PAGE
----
March 20, 2017 / 9:34 AM / 8 months ago

China-Hong Kong "bond connect" has dual benefits

HONG KONG (Reuters Breakingviews) - China’s plan to allow Hong Kong and mainland investors to trade each other’s debt is good news for the Special Administrative Region. By making it easier for foreigners to trade onshore bonds, the tie-up means Chinese debt is more likely to join benchmark global indexes. And allowing Chinese investors into Hong Kong’s fixed income market will deliver a fresh source of liquidity. Both results will benefit Hong Kong’s financial industry.

Investors laugh in front of an electronic screen showing stock information at a brokerage house in Nantong, Jiangsu province, November 24, 2014. Chinese stocks rose, with a key index hitting a three-year high, while bond yields fell on Monday. REUTERS/China Daily

Plans for a “bond connect” programme have been percolating since Beijing launched schemes allowing two-way trading between Hong Kong’s stock market and bourses in Shanghai and Shenzhen. However, soft economic data, a weakening currency, and tighter capital controls have made most foreign fund managers wary of holding yuan assets.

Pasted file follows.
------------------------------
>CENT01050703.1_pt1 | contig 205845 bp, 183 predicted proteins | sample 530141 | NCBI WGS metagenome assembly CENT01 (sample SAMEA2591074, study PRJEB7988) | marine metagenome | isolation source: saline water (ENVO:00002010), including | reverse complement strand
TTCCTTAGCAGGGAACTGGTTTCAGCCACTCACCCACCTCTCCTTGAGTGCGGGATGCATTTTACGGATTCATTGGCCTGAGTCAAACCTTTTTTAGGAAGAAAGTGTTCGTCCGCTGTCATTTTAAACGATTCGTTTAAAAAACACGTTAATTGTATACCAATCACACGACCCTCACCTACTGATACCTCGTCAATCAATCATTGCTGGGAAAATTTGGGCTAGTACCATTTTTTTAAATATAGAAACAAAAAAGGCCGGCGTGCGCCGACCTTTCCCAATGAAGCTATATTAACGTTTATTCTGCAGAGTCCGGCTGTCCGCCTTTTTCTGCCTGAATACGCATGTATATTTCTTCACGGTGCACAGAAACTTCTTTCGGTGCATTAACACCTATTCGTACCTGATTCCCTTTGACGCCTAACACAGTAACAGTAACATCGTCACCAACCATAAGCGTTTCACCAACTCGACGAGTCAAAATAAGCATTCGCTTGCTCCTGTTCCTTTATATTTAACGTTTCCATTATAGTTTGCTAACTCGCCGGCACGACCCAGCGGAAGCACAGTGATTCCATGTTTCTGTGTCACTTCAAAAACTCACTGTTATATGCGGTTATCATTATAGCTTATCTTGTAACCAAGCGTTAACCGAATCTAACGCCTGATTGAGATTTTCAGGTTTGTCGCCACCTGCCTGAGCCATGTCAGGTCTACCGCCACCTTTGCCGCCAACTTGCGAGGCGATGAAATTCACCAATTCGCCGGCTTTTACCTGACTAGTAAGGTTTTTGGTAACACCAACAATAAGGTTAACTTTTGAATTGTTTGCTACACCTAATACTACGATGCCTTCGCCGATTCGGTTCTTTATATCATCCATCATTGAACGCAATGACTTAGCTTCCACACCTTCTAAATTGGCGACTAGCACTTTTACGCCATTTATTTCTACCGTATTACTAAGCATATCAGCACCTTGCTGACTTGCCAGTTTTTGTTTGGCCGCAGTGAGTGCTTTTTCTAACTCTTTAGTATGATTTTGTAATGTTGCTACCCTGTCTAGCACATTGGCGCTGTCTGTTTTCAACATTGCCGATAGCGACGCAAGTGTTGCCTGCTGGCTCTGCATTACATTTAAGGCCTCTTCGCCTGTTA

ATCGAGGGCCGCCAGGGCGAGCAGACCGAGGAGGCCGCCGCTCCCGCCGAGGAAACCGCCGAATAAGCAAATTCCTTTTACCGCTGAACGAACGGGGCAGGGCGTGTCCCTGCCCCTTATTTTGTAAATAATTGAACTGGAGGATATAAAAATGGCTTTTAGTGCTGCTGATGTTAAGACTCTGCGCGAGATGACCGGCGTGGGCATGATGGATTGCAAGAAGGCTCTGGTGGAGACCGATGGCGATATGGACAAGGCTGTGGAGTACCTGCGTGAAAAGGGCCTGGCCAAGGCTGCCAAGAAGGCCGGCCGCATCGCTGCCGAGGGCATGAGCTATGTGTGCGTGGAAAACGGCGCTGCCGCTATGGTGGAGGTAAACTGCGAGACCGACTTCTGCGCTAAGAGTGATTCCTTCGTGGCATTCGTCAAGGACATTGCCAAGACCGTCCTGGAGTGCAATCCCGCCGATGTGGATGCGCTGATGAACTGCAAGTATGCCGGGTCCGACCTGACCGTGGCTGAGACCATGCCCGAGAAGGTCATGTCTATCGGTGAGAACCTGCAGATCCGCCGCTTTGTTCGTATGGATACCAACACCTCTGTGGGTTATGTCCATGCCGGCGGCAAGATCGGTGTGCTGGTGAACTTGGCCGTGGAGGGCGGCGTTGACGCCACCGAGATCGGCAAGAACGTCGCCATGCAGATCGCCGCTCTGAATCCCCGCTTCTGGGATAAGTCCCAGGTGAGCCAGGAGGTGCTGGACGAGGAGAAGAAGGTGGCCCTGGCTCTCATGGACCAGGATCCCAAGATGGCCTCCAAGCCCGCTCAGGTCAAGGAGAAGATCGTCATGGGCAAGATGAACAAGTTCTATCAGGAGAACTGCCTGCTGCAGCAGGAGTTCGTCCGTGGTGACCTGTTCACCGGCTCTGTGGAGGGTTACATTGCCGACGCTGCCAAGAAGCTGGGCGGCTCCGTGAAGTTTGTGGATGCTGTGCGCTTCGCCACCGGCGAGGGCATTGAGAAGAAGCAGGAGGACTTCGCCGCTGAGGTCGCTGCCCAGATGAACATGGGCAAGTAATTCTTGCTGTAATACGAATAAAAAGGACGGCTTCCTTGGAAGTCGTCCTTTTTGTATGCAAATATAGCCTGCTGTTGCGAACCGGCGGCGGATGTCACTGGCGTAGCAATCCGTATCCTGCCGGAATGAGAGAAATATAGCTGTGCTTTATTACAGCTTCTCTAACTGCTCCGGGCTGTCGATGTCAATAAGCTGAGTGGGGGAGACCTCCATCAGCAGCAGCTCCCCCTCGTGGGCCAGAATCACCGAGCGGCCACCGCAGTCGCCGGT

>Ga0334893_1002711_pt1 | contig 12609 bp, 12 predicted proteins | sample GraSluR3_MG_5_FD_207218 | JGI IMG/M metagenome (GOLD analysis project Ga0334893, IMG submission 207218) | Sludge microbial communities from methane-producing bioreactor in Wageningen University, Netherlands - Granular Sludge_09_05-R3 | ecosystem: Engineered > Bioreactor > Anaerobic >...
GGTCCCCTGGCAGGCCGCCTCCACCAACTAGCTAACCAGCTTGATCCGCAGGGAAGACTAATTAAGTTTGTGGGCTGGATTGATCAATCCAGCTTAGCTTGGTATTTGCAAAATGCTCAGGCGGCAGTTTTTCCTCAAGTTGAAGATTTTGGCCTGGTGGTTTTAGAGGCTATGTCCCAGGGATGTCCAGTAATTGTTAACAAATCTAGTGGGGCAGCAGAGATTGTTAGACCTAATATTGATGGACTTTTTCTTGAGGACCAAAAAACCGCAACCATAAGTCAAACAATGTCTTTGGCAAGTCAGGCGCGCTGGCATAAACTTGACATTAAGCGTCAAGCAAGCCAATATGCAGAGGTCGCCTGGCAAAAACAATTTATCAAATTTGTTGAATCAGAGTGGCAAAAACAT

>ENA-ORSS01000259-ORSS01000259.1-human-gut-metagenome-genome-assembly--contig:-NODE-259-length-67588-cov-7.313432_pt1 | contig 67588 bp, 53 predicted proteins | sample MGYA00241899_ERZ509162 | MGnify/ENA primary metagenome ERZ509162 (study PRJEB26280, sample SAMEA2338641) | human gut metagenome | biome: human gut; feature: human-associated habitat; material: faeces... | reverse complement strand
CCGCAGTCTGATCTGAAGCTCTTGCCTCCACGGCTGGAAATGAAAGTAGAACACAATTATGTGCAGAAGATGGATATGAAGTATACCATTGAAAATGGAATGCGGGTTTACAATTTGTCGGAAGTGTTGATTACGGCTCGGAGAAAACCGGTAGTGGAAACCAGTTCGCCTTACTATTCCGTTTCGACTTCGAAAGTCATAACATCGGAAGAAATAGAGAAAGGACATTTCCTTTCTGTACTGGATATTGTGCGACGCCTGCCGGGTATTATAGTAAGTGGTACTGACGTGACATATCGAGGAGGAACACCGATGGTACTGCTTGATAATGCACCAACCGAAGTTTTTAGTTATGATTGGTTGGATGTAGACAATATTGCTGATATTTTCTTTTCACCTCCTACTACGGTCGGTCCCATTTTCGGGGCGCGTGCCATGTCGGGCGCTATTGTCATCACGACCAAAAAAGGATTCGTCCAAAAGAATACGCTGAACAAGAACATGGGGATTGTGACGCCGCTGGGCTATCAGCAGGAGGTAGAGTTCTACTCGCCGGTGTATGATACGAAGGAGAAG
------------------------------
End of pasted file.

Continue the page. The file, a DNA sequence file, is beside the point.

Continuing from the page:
But signs of economic warming have some fund managers wondering whether they may be unduly underweight China. Citigroup recently incorporated Chinese sovereign bonds into a few smaller indexes, but China wants them included in major international benchmarks, which could induce passive funds that track them to redeploy hundreds of billions of dollars.

    The government already allows institutions direct access to its primary onshore bond market, but some foreign managers are wary of setting up shop on the mainland given concerns about its onerous regulatory environment. A bond connect would allow them to set up shop in Hong Kong instead.

For mainland investors, Hong Kong dollar-denominated bonds could help hedge against currency risk and rising global interest rates. Chinese funds began aggressively moving into Hong Kong stocks via the connect programmes in February. If such enthusiasm were replicated via a bond connect, the city’s fixed income market - which had a modest HK$1.5 trillion ($193 billion) outstanding at the end of 2015 - could get a decent boost.

So far the plans are short on specifics, and details on things like quotas, profit remittance and taxation will matter a great deal. But if Beijing gets the details right, Hong Kong will be the winner.

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